A Day in Malnad to Clear the Head

IMG_8675-instagram.jpg

Depression in the Bay has brought a week of rain to Malnad, about five inches of it, taking the rainfall so far in the year to thirty-eight inches. Two-thirds of the monsoon season is now past. There will not be the historical average of ninety inches of rain this year, like last year and the year before. But the coffee plantations of Malnad have adjusted to the lack, it seems. All signs suggest a healthy crop at year’s end, provided nothing goes wrong in the time left, such as, for instance, rains from the Bay during cherry-picking.

So we didn’t worry for coffee, or for pepper, during this weekend's visit to the thota. We relaxed to the din of the birds that lasts through breakfast. (During which time the birds complete their morning-meal, and fly out to their different day jobs leaving behind an ocean of silence.) But by afternoon the cloudiness got me, boxing me in, in the vast, hilly sprawl of the place. In the evenings the cicada hemmed us in with their racket, though they were fewer this time than usual, as though their scouts had arrived ahead of the army of them, to test if the rain was for real.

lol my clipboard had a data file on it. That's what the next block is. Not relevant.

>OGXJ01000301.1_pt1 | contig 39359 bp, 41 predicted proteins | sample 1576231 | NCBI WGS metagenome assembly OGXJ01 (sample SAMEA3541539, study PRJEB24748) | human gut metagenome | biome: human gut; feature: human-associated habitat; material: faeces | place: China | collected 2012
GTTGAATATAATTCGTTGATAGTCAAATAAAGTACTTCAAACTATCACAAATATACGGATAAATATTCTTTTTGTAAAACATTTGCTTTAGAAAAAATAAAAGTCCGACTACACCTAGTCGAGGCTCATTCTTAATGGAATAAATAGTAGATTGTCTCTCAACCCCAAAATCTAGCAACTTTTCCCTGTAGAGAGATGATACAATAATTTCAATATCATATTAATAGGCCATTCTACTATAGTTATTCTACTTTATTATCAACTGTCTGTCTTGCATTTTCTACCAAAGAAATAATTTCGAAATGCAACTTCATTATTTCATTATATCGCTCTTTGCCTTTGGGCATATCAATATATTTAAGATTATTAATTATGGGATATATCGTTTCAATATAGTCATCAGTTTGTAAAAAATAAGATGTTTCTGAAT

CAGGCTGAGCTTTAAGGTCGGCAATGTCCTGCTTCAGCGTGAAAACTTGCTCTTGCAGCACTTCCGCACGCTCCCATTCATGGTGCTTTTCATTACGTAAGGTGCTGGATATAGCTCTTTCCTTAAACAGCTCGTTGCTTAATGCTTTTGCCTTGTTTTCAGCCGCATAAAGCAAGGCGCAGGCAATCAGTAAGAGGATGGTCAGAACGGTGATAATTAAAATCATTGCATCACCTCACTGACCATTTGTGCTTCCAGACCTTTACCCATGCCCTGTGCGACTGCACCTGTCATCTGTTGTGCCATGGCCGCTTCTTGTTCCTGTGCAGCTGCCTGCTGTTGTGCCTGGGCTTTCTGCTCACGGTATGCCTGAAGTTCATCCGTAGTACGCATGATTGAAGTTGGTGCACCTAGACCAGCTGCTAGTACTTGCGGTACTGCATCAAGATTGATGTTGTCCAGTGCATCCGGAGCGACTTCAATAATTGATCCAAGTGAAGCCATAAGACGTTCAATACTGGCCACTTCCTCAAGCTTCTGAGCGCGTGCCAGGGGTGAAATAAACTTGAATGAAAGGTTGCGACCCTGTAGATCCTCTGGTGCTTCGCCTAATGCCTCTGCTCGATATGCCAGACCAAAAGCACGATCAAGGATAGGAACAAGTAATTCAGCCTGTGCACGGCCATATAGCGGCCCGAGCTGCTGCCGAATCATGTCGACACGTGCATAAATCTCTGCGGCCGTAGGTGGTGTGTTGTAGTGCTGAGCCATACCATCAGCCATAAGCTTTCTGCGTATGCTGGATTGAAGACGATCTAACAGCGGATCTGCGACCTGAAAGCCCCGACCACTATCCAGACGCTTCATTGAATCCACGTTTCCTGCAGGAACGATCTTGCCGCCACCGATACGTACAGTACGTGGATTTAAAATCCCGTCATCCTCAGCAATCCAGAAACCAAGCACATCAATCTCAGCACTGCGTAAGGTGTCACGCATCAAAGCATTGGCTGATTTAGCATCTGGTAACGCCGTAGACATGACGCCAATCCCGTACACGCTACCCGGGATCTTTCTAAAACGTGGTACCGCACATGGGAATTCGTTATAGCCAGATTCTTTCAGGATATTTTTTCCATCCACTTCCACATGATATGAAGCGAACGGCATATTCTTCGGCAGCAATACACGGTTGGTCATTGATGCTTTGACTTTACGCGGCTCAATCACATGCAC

And the elephants compacted the place even more. This was the first time the elephants had arrived on the plantation the same time as us, but they didn’t come over to the bungalow. They’ve been camping around our home lately, on the grassy clearing there, but this time they stayed out at their old lodging on a patch of jungle on the northeastern edge of our property.

“Don’t go out before 9:00. Don’t stay out after 6:00.” That was Basavanna’s caution to us as we were turning south at Ballupet en route our estate. That’s the precaution he takes himself, in his place next to ours.

So I sat and finished the novel I’d brought along. And, my wife and I took in the view and the feel of the place from within the bungalow, delighting in the pepper vines that are shooting up on the replanted coffee patch back of the house. A chill crept in from the crevices that the vermin use; the drizzle outside was constant, and the breeze with it; mist covered the distant hills and the tops of the areca palms along the stream which is our eastern boundary.